Louisiana Governor To Pardon Homer Plessy Of 1896 'Separate But Equal' Ruling

In a case of severely belated justice, Louisiana Gov. John Bel Edwards has announced that he will issue a posthumous pardon to Homer Plessy, the Black man whose 1896 arrest led to the infamous U.S. Supreme Court that affirmed government-enforced racial segregation.

What Happened: Plessy was a member of New Orleans’ French-speaking Creole population who worked as a shoemaker in 1892 when he agreed to a request by the Citizens’ Committee, a local civil rights group, to challenge the constitutionality of Louisiana’s Separate Car law that segregated train passengers by race.

On June 7, 1892, the 30-year-old Plessy purchased a first-class ticket on a train in New Orleans and sat in the passenger car set aside for whites. Plessy was of mixed race heritage, but his light skin tone enabled him to pass for white. He announced his racial identity to the conductor collecting passenger tickets and refused to follow orders to move to the train car for Blacks. He was arrested and briefly jailed.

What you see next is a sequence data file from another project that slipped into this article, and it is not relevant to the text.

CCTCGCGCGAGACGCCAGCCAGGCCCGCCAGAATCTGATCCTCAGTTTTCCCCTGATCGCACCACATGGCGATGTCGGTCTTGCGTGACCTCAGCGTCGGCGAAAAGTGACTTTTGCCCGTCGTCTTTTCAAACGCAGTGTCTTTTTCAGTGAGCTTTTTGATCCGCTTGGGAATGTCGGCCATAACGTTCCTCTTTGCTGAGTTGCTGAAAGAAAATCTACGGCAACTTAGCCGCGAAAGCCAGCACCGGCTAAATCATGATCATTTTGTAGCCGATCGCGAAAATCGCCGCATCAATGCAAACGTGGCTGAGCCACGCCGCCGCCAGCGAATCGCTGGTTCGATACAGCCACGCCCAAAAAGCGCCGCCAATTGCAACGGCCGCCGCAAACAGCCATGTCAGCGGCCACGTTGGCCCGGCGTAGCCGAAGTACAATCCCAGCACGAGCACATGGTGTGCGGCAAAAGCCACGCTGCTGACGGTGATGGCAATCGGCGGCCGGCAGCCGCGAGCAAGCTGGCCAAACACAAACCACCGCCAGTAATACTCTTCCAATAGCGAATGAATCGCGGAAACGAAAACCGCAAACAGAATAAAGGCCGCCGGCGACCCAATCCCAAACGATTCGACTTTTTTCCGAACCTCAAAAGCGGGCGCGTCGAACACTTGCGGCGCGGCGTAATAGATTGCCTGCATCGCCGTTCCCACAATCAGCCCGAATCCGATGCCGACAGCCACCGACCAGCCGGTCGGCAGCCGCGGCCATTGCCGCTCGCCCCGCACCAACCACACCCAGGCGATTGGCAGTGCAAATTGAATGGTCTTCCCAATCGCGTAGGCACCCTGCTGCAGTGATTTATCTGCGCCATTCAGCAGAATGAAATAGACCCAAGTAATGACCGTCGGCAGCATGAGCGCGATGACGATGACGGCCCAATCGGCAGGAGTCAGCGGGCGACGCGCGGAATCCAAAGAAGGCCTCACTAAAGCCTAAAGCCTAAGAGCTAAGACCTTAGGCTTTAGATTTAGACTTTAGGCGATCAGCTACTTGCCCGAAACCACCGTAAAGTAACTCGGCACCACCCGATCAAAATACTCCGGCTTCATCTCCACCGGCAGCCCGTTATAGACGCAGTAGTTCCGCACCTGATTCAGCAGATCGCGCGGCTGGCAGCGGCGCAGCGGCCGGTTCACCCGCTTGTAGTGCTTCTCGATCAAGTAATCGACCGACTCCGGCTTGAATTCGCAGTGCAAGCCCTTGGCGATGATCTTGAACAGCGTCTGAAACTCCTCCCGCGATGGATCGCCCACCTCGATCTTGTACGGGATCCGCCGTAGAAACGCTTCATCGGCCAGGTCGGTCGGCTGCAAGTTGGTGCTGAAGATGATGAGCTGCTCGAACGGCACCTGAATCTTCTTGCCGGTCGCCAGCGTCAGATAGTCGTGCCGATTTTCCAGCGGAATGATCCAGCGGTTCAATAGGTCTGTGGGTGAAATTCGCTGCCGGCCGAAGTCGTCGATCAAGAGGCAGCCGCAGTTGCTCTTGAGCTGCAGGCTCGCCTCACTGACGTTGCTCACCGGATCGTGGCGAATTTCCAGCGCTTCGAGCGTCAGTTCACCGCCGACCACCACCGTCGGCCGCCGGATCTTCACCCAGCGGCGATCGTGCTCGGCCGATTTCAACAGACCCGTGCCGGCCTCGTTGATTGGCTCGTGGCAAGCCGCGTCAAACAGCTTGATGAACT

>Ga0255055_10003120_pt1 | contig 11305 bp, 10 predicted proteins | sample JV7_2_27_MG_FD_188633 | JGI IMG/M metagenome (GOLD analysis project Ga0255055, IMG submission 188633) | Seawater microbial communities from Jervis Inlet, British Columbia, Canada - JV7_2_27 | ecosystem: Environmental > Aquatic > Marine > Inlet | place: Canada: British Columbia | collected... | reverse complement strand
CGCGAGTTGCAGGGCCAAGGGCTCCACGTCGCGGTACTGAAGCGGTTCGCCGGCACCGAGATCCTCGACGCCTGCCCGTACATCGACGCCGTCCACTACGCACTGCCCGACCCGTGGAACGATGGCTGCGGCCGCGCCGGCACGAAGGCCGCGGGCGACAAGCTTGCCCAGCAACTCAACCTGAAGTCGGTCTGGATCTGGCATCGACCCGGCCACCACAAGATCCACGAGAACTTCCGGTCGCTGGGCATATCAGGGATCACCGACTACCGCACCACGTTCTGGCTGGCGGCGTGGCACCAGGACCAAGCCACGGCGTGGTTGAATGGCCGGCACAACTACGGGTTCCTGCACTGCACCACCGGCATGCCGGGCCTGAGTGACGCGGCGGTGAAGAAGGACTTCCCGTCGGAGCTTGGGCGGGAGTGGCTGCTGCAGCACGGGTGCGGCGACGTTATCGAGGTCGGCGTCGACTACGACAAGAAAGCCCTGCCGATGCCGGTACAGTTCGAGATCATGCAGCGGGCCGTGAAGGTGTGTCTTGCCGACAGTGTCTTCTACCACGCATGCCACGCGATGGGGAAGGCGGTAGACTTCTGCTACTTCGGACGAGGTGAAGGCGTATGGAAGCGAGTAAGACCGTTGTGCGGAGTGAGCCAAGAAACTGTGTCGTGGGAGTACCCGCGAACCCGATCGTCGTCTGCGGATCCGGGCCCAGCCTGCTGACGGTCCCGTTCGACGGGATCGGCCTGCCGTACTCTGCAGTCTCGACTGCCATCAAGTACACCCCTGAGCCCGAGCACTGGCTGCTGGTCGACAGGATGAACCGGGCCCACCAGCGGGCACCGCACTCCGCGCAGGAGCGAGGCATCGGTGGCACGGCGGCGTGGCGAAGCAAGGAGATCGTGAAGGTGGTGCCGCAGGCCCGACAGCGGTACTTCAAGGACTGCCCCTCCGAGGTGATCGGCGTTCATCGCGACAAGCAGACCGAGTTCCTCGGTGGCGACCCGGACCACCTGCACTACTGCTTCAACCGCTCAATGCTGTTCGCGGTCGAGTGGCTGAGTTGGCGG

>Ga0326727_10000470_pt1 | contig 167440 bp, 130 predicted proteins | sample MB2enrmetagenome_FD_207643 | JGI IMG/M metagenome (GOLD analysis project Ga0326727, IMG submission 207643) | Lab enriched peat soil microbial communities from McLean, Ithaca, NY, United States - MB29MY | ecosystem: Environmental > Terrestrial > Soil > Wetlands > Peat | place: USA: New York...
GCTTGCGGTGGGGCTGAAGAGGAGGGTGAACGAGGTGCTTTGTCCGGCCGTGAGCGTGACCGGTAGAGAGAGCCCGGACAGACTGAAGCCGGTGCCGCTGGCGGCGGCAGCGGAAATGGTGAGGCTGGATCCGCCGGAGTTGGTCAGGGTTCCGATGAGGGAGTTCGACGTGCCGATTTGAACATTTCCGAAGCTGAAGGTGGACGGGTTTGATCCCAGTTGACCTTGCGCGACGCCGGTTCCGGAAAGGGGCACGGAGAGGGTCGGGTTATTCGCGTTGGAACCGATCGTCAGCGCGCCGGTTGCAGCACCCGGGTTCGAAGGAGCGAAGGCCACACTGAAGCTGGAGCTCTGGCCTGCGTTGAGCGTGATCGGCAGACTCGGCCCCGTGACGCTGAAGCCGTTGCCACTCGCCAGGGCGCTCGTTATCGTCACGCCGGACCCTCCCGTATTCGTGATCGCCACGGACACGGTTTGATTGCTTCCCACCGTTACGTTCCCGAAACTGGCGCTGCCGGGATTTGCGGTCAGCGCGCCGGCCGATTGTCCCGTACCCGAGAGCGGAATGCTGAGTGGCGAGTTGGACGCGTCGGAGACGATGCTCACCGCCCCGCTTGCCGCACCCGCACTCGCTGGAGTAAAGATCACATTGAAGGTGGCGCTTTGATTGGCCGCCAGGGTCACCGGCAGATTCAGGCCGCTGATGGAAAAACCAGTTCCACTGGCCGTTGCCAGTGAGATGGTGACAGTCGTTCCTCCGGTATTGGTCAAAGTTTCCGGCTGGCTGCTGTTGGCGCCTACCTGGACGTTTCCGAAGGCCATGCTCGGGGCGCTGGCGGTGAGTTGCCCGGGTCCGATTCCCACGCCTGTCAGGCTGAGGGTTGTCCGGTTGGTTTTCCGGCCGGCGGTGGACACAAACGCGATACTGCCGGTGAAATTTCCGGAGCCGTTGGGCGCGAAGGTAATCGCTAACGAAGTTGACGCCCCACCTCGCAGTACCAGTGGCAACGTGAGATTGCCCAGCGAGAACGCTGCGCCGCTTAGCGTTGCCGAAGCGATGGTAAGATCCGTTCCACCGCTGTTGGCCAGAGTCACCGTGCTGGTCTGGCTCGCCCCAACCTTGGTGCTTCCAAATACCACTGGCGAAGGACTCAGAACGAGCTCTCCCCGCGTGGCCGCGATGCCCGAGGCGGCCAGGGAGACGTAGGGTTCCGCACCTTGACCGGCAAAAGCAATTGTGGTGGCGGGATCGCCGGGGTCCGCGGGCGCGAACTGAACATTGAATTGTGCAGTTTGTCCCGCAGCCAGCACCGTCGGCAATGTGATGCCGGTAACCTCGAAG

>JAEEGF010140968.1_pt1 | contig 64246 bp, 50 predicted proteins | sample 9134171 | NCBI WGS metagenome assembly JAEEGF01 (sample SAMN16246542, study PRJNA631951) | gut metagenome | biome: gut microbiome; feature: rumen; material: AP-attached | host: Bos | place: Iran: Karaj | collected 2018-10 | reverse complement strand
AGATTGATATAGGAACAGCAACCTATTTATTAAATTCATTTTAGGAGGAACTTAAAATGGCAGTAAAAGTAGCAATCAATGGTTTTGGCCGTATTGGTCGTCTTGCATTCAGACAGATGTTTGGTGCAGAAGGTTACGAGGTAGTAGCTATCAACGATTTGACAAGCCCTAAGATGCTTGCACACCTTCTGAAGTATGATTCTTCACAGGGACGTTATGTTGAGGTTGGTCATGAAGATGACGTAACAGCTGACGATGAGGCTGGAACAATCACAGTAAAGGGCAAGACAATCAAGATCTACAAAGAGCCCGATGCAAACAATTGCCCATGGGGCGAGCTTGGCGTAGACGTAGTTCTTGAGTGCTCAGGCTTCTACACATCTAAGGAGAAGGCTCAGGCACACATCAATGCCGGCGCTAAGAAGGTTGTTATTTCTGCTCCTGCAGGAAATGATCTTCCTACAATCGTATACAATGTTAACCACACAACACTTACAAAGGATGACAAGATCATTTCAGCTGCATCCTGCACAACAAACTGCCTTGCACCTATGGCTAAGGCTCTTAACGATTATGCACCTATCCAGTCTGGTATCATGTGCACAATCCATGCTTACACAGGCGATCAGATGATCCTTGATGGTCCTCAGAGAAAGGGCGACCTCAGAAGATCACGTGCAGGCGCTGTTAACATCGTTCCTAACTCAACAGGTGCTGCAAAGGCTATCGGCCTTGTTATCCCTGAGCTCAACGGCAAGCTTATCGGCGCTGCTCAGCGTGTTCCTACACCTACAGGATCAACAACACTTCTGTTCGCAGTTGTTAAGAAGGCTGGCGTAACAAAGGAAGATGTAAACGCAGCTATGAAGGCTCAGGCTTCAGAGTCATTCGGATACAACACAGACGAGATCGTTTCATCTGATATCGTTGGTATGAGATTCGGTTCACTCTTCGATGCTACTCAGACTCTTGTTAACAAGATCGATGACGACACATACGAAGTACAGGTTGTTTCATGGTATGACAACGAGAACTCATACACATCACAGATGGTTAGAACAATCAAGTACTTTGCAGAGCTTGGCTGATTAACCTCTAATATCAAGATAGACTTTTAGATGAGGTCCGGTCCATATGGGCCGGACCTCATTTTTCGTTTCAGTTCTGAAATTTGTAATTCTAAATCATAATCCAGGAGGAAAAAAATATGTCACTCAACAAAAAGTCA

The incident became the court case of Plessy v. Ferguson and made its way to the U.S. Supreme Court, which ruled 7-1 that the segregation of races was not a violation of the Fourteenth Amendment to the U.S. Constitution as long as facilities provided to different races were equality in content and quality — the doctrine of “separate but equal,” which remained the law of the land until the 1954 Supreme Court ruling on Brown v. Board of Education that ruled school segregation by race was unconstitutional.

See Also: Benzinga Live: Goldman's Top Stocks for 2022

What Happened Next: Plessy lived with the criminal charge against him for the rest of his life, working odd jobs until his death in 1925.

According to the Associated Press, Edwards plans to conduct a pardon ceremony on Wednesday in New Orleans near the spot where Plessy was arrested. Relatives of both Plessy and Judge John Howard Ferguson, who initially ruled against him in 1892, will be attendance.

“Hopefully, this will give some relief to generations who have suffered under discriminatory laws,” said Phoebe Ferguson, the judge’s great-great-granddaughter.

Photo: Historic marker on the site where Homer Plessy was arrested in 1892; no photograph of Plessy is known to exist. Photo by Skywriter / Wikimedia Commons.

Market News and Data brought to you by Benzinga APIs
Posted In: NewsEducationLegalGeneralHome PlessyJohn Bel EdwardslouisianaNew OrleanssegregationSupreme CourtU.S. history
Benzinga simplifies the market for smarter investing

Trade confidently with insights and alerts from analyst ratings, free reports and breaking news that affects the stocks you care about.

Join Now: Free!